The real reason for transit turnstiles: a privatization opportunity
Ian King of 24 Hours does a comprehensive rebuttal of Transportation Minister Kevin Falcon’s case for “smart card” turnstiles on the Translink system in his Aug. 1 column. There simply is no business case to justify the massive expenditure based on reductions in fare evasion or improved security.
But King, like others, fails to explain why Falcon pursues such a patently wasteful policy when more and more transit services — like the 99 B-Line, for example — are reducing requirements to prove fare is paid simply to speed up the service.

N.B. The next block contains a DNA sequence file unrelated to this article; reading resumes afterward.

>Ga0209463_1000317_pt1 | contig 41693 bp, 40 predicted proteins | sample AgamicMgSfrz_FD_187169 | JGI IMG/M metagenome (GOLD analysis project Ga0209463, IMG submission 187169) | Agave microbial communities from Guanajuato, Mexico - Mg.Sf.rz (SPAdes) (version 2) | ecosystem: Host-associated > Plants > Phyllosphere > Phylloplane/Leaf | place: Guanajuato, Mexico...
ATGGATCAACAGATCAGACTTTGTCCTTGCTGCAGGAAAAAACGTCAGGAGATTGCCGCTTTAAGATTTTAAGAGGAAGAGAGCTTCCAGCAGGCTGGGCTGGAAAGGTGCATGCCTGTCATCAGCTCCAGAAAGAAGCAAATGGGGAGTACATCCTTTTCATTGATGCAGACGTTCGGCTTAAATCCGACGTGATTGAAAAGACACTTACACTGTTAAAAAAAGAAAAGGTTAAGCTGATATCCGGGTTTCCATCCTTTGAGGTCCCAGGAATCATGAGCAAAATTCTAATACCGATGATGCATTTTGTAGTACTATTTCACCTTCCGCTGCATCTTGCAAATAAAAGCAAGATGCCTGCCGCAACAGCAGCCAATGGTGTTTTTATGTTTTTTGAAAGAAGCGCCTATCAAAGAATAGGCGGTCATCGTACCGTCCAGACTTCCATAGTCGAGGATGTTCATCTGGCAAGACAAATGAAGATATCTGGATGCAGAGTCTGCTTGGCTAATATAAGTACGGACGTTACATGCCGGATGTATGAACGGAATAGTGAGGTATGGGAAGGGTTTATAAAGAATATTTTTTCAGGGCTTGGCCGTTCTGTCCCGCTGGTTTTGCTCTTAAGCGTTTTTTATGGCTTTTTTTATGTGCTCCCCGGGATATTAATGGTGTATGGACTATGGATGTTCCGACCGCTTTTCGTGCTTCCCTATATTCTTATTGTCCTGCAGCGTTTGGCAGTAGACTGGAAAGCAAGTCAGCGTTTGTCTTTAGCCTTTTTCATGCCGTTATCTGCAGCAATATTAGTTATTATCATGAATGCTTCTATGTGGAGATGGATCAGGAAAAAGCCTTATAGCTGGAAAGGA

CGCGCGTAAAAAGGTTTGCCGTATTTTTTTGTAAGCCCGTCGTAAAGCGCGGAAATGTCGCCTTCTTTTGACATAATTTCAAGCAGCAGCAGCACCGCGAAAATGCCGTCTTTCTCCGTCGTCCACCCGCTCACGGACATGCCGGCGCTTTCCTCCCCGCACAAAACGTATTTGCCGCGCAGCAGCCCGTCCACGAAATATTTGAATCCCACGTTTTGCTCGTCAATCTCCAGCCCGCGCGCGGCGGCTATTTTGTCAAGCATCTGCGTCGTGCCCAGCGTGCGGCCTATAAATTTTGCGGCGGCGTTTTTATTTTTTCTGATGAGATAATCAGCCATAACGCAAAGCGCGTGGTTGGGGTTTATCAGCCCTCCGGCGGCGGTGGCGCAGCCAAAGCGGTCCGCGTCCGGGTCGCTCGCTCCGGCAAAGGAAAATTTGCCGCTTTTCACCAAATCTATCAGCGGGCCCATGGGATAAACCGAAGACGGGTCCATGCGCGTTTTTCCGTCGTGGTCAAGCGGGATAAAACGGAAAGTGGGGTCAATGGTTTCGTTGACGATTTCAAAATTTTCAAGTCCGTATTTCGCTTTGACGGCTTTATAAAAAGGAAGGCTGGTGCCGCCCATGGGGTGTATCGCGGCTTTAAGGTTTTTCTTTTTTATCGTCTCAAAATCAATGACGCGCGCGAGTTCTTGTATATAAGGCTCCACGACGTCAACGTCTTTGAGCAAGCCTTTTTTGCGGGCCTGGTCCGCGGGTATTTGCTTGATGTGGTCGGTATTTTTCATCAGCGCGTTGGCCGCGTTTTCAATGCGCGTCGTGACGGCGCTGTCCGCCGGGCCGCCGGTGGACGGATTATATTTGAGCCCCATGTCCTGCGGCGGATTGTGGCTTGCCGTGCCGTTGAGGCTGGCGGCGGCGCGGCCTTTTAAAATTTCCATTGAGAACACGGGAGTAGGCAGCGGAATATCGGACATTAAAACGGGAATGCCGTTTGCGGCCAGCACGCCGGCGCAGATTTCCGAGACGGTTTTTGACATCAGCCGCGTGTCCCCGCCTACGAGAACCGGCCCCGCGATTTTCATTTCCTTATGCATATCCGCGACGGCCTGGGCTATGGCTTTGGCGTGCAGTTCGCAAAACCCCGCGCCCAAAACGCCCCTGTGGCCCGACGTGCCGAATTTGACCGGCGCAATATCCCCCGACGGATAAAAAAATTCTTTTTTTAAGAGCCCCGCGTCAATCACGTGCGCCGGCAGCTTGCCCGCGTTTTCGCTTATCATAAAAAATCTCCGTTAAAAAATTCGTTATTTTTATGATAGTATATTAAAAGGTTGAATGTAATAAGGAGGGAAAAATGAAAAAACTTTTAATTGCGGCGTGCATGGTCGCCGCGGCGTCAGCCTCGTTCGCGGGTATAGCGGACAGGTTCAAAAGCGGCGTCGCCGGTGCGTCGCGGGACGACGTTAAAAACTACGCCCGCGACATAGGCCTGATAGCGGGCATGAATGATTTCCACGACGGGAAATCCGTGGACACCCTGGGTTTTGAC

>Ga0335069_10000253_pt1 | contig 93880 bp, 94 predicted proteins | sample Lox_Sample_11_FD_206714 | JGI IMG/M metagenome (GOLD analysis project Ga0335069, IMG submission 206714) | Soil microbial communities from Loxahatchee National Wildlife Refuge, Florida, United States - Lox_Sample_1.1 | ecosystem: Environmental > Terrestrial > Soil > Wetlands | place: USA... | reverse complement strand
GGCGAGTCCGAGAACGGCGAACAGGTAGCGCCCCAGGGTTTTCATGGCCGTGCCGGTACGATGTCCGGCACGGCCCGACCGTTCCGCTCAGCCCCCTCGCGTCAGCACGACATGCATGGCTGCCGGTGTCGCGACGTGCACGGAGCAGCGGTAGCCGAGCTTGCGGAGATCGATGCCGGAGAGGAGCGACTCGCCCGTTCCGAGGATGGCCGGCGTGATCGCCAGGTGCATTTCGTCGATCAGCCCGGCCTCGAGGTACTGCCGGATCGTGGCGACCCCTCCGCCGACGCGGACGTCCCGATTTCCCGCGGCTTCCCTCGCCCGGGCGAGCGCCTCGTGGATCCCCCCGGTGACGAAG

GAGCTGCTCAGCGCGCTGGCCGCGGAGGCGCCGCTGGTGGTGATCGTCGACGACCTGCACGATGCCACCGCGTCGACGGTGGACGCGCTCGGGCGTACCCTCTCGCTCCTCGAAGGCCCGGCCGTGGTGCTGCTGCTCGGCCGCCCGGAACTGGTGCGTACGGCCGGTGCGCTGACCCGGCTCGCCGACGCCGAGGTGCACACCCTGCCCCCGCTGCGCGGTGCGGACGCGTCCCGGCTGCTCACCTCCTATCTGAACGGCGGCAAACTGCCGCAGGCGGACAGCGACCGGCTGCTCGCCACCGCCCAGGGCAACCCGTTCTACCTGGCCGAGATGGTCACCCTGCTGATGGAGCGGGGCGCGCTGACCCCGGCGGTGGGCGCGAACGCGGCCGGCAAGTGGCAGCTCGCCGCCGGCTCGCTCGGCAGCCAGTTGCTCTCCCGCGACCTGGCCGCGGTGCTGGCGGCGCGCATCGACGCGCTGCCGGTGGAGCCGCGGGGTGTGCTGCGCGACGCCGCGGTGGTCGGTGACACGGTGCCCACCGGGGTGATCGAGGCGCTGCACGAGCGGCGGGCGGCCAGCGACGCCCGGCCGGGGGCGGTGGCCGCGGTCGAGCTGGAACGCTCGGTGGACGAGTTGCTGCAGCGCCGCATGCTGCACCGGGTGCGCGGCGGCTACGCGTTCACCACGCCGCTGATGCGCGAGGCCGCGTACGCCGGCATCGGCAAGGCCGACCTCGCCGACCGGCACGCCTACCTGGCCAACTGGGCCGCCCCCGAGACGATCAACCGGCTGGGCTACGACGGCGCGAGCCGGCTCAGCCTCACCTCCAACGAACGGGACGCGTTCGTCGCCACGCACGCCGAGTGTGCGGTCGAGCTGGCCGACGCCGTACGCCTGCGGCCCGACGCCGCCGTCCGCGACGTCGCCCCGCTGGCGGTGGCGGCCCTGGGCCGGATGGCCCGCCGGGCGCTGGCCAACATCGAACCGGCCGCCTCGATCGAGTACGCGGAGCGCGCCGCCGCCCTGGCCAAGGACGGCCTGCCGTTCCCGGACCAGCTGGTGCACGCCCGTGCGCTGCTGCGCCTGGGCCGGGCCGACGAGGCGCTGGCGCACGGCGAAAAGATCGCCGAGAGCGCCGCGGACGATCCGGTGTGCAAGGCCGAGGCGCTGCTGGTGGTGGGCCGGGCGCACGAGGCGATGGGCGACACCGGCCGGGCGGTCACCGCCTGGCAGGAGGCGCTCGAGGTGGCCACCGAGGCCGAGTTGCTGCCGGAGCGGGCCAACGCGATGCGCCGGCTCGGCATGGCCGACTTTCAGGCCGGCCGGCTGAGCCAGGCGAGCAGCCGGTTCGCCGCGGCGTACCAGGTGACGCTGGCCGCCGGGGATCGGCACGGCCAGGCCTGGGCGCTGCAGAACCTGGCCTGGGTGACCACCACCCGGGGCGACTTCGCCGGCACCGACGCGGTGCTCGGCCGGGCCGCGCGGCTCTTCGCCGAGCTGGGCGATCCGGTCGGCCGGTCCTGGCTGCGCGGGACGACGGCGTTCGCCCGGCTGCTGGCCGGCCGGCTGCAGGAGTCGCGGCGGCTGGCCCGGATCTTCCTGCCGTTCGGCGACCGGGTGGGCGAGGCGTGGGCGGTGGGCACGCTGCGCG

My theory: it’s a privatization opportunity. In Hong Kong, the transit system uses the smart cards like a debit system or a Starbucks card. You load it up with some money and the balance is drawn down every time you travel. The convenience has made the card a natural tool for stores like 7-11, which do a large volume of small transactions. So the Hong Kong system makes money on the deposits in its system and controls the expansion of the card throughout the local economy.
That would be a big money-maker once Translink had forced hundreds of thousands of riders to make the switch. But in Falcon’s world, that’s a private sector profit opportunity, not a way to facilitate and finance transit use. Translink will pay the start-up costs, but a private service provider will get the long-term benefit, just as happened with privatization of government information technology services.